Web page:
JOE EGG by Peter Nichols; directed, designed and lit by James D. Waring; costumes by Georgia Baker. With Stephen Joyce, Jill P. Rose, Linn Sienmetz, Judith McGilligan, Rudolph Willrich and Emily Kipp.

At The Olney Theatre through Aug 24.

There was a doctor in the house at Tuesday night's opening of "Joe Egg" -- an unhappy doctor, as he divulged during intermission at the Olney Theatre refreshment stand.

The play, he complained, was such a rehash of old prejudices! Once again, the medical profession had been portrayed as a bunch of condescending, unfeeling incompetents who wouldn't know epilepsy from impetigo, or bursitis from brain fever. "Keep her well sedated, and you'll hardly know she's there." That's what a doctor in the play had said to a woman with a spastic, retarded daughter. And the play-wright was an Englishman, too! So he had not only had a lifetime of medical attention, but he had had it free.

Where is gratitude?

The doctor, it has to be said, was not a popular member of the audience. He carried a beeper with him, as doctors will, and it beeped repeatedly during the performance, drawing indignant stares from all sides. (A patient was having labor pains, he explained at intermission. She had gone off to Ocean City against his instructions. Now she wanted advice. He had advised her to get to the nearest hospital. She had said she would be back in Washington Friday -- and wouldn't that be soon enough? There's a typical patient for you!)

I asked the doctor if these medical maters might have blinded him to the play's higher qualities, and he agreed it was possible But now that the second act is over and the play is history, I see that "Joe Egg" has no higher qualities to blind to. This is a play that treats doctors and, indeed, all humanity one-dimensionally. Only the husband -- the character based on playwright Peter Nichols himself -- is allowed the dignity of a complex personality. His fellow characters aren't whole people but mere factors in his life. Each could be described with an adjective or two; his wife, devoted and generous; his mother, wistful and dimwitted; the old school chum, philosophical and interfering; his wife, snotty and self-obsessed; the vicar, effeminate and patronizing; and, well, you've heard about the doctor.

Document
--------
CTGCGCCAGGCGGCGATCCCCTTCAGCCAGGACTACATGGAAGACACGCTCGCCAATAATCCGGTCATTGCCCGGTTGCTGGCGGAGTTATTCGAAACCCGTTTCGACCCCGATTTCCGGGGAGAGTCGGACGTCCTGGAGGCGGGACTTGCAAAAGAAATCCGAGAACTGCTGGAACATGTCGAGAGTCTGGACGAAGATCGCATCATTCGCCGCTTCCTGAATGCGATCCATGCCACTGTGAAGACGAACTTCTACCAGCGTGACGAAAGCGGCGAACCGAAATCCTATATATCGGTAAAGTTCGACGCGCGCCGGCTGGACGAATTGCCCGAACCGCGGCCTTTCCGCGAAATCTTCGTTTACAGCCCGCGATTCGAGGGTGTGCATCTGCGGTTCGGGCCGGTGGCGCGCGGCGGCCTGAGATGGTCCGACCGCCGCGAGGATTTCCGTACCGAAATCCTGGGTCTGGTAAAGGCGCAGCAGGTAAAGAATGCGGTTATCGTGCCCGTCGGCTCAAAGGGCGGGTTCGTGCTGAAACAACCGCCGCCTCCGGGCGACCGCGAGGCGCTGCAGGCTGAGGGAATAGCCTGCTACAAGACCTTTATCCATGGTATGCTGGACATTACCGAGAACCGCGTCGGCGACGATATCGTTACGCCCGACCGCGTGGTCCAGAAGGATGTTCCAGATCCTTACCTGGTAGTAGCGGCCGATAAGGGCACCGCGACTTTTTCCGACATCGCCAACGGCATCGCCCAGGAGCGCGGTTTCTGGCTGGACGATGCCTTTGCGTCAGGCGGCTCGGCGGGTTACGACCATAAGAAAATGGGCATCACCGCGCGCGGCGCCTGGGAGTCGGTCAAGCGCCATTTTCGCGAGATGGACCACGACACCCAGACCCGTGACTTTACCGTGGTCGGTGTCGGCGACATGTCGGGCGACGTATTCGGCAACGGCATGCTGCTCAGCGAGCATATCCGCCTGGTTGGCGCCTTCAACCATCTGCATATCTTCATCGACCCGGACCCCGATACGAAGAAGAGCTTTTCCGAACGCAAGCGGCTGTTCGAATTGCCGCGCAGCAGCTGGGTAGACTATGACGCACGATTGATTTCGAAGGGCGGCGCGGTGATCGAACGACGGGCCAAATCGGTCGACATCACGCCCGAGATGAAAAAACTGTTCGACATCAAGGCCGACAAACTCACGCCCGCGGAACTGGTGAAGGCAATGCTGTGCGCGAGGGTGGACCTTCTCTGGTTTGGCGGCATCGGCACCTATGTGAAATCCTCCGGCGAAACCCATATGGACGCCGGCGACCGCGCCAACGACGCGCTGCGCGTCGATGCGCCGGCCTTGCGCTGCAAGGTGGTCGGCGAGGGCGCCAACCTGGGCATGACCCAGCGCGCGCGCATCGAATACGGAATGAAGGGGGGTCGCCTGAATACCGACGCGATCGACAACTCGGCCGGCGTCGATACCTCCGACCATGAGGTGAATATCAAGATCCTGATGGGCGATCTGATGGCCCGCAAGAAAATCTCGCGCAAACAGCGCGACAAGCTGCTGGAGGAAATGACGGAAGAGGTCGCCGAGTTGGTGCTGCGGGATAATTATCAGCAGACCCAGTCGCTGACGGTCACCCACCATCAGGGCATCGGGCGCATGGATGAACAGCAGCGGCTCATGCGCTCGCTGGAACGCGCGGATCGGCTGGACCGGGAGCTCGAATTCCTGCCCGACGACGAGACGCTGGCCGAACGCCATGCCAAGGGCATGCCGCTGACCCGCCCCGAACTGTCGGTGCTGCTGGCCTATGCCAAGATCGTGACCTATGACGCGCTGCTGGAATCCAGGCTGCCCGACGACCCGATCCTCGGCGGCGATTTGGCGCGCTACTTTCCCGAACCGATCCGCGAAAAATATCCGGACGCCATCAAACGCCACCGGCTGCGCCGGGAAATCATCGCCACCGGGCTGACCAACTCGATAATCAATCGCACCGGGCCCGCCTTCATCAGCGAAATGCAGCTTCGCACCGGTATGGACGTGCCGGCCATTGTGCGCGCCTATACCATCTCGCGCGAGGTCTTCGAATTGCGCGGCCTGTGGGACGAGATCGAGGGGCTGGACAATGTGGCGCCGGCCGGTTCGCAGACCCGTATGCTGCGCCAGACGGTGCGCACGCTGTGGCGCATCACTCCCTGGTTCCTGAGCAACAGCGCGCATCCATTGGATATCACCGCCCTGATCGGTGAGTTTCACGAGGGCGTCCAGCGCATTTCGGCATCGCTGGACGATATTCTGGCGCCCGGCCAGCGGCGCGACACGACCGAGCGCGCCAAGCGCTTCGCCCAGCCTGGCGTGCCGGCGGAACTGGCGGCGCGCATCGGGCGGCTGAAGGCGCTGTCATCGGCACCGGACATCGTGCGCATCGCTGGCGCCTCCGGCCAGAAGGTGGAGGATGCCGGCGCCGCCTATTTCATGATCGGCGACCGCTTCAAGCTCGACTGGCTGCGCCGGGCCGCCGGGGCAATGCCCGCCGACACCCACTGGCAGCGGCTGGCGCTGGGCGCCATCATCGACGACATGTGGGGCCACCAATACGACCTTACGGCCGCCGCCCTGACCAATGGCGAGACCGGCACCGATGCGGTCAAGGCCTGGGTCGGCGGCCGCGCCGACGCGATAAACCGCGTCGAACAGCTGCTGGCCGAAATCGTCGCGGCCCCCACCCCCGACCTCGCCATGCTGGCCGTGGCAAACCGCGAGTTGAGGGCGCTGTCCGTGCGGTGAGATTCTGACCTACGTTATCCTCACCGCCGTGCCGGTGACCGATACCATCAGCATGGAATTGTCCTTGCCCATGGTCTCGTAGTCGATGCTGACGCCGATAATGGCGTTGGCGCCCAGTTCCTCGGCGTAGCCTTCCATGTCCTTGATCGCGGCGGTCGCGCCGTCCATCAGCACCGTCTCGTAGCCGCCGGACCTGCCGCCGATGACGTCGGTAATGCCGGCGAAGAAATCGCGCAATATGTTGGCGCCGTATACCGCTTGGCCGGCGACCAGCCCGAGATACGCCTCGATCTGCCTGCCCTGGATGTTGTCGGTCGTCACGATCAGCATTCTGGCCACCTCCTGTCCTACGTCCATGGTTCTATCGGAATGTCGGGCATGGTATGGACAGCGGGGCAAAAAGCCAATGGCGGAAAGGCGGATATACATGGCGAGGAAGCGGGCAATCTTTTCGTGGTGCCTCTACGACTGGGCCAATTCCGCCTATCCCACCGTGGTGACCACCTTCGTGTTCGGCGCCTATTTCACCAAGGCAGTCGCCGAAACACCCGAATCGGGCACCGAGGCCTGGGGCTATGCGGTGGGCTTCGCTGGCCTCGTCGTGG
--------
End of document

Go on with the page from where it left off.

Written in 1967, "Joe Egg" led the way for all the English and American plays of the east decade that have dealt with illinesses, handicaps and the people affected by them. The story, about a couple whose lives are anchored forever to their misfit daughter, is traumatic and powerful. Like "Whose Life Is It, Anyway?" -- the latest of its thematic progeny -- "Joe Egg" has the ability to provoke argument, which is something unusual and commendable in today's theater.

But the simple-minded supporting characters are a tip to what is deeply wrong with the play. Nichols is an intelligent, witty and sometimes forceful writer (his hero regards God as "a sort of manic-depressive rugby footballer, and I'm the ball"), who haslooked at his subject with the eye of an aggrieved party, not the eye of an artist. That's why his protagonist has to plead his case to the audience directly, in a series of formal asides; he and Nichols are out to justify themselves, to expose their sense of injury to the world -- and that's no excuse for a play, for all its crudity. Joyce plays the protagonist/victim with a hearty intensity that seems honest even when his words are not.

Jill P. Rose is sure and convincing as his wife, too. And if the rest of the cast tends toward the superficial, they are only doing justice to their characters.